Executive Legislative Relations

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Executive-legislative relations

Executive-legislative relations

The executive and legislative arms of the government depends on what party is in charge of each branch and the agendas that the parties are pushing for. The interaction between the executive and the Congress ranges from the nominations to the impeachment of the executive leaders and a comprehensive agreement to the budget (Lienert, 2010). A little conflict between the legislature and the executive is beneficial in limiting and controlling the activities of the government (Jayasurya, 2010). For the president to see his agendas supported by the legislation, he builds lower level units for co-partisan legislators to prevent party defections. This shows that leaders can use administrative reform to undermine legislative checks against executive power.

The president has a legislative role as stipulated in the constitution. The section three states that the president has a responsibility to give the Congress information on the state of the union and give recommendations to their consideration such measure since he will make judgment necessary and expedient. The president also has a responsibility of ensuring that the laws created by the legislature are faithfully executed; this means that for the president to govern the country effectively, he must apply the laws formed by the legislature as stated in the constitution. The president also has a right to address the legislature about his agenda and what he expects from them.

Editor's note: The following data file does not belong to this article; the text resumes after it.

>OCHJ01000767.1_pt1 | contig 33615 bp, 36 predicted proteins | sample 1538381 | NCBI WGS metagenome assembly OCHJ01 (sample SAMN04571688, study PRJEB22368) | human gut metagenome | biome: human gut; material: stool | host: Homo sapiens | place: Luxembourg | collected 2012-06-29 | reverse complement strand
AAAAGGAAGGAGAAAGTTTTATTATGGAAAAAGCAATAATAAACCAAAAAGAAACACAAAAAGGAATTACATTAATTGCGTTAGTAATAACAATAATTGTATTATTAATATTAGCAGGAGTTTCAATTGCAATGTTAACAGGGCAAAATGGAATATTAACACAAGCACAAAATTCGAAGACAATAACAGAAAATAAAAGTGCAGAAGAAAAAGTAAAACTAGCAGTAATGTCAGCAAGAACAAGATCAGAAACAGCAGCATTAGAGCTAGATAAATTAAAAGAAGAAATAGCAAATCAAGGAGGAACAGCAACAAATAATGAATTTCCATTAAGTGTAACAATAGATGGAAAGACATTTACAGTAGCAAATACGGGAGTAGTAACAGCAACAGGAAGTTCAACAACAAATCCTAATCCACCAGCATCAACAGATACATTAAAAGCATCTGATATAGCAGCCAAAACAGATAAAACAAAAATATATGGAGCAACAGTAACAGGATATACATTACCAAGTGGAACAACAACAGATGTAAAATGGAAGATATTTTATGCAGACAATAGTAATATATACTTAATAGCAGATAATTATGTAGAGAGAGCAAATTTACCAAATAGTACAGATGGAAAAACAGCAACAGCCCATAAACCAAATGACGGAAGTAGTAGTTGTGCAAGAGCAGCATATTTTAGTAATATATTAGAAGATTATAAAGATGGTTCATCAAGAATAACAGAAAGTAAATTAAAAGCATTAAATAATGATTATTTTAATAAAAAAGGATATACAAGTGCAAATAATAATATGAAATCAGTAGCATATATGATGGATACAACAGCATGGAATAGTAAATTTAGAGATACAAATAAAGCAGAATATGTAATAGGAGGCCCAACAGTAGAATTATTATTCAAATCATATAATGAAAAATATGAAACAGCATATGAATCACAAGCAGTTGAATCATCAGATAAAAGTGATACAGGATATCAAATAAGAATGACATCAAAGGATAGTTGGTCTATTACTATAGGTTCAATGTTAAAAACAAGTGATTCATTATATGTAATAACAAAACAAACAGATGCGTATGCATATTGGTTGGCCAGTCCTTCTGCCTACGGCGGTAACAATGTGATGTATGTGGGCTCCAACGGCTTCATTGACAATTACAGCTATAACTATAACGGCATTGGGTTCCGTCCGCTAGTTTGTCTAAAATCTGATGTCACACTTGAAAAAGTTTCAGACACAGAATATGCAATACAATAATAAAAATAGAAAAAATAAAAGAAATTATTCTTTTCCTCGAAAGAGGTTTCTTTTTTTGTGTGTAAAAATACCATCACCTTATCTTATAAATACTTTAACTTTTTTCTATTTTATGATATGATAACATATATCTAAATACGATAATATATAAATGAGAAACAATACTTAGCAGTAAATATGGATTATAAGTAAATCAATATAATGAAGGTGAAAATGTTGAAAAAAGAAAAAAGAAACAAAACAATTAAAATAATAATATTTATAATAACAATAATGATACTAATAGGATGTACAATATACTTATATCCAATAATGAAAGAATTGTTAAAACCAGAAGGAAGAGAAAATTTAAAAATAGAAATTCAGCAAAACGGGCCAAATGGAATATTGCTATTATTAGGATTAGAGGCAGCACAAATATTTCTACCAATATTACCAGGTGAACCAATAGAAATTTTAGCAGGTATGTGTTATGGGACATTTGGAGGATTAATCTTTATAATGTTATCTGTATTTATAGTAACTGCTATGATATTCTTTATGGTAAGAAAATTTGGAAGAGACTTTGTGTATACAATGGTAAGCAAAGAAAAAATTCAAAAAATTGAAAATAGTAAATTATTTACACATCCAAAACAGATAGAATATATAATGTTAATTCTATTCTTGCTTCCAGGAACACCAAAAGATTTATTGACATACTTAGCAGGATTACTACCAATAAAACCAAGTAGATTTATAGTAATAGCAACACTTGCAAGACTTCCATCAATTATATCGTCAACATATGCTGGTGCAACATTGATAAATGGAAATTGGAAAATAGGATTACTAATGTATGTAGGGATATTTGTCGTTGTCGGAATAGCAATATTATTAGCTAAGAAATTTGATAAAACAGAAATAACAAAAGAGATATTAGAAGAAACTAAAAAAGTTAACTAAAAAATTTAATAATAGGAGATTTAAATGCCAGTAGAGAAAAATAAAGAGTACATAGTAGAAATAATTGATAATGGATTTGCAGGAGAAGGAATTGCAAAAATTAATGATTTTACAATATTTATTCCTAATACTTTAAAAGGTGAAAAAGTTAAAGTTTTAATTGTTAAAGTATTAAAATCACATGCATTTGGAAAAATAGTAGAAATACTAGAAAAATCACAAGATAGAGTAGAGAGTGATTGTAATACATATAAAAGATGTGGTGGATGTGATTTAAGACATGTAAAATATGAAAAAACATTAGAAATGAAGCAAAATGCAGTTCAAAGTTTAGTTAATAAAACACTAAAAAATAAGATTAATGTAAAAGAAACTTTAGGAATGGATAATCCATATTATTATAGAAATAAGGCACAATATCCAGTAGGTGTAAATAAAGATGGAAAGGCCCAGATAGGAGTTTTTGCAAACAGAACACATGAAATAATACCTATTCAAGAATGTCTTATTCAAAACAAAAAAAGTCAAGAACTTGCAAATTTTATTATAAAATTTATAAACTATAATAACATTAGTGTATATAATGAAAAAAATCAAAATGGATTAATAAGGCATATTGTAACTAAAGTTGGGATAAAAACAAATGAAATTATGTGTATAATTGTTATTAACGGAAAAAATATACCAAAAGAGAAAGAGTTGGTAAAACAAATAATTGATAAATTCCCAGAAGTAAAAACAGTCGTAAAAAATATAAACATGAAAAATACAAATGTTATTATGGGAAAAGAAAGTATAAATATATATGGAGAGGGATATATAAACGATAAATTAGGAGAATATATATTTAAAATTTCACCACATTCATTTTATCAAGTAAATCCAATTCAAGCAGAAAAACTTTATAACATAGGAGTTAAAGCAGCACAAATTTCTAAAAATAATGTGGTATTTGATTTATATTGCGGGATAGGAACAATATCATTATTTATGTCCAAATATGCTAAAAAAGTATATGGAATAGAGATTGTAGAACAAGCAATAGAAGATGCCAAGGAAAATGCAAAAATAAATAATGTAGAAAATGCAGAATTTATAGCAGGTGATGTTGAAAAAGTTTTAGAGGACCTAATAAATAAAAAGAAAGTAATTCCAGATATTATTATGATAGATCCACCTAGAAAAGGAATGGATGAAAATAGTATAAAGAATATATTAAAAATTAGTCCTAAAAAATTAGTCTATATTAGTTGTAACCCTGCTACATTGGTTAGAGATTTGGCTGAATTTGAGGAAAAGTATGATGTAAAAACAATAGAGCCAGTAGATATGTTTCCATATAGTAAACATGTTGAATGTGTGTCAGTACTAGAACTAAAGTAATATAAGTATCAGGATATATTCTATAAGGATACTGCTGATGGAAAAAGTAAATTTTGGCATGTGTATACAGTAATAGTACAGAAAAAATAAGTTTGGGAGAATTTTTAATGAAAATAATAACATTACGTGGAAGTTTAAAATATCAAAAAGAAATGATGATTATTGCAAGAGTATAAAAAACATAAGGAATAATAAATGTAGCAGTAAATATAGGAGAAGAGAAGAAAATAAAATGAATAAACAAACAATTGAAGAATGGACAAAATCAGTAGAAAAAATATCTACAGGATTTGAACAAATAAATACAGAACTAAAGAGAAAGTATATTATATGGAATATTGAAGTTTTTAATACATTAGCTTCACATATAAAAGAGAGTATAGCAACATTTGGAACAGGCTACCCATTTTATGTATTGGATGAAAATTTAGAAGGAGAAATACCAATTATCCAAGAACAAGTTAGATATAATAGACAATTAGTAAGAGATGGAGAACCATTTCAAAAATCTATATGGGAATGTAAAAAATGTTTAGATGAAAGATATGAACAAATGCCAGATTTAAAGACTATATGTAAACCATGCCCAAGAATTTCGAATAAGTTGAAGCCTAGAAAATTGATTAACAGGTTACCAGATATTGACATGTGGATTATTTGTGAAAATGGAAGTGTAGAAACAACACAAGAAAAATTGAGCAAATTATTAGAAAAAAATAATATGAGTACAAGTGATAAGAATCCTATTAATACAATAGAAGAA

Although the executive power of the United States’ federal government is vested in the president, the president always recommends to the Congress the legislative measures that he believes are important to his policies (Gelman, Wilkenfeld & Adler, 2015). The influence of the Congress on the presidency varies from one period to another . The Senate also affects the presidency since president’s appointment of the cabinet judges, officials and other high officers must be confirmed by the Senate. The treaties and agreements negotiated by the president must be approved by 66% of the Senate for them to take effect.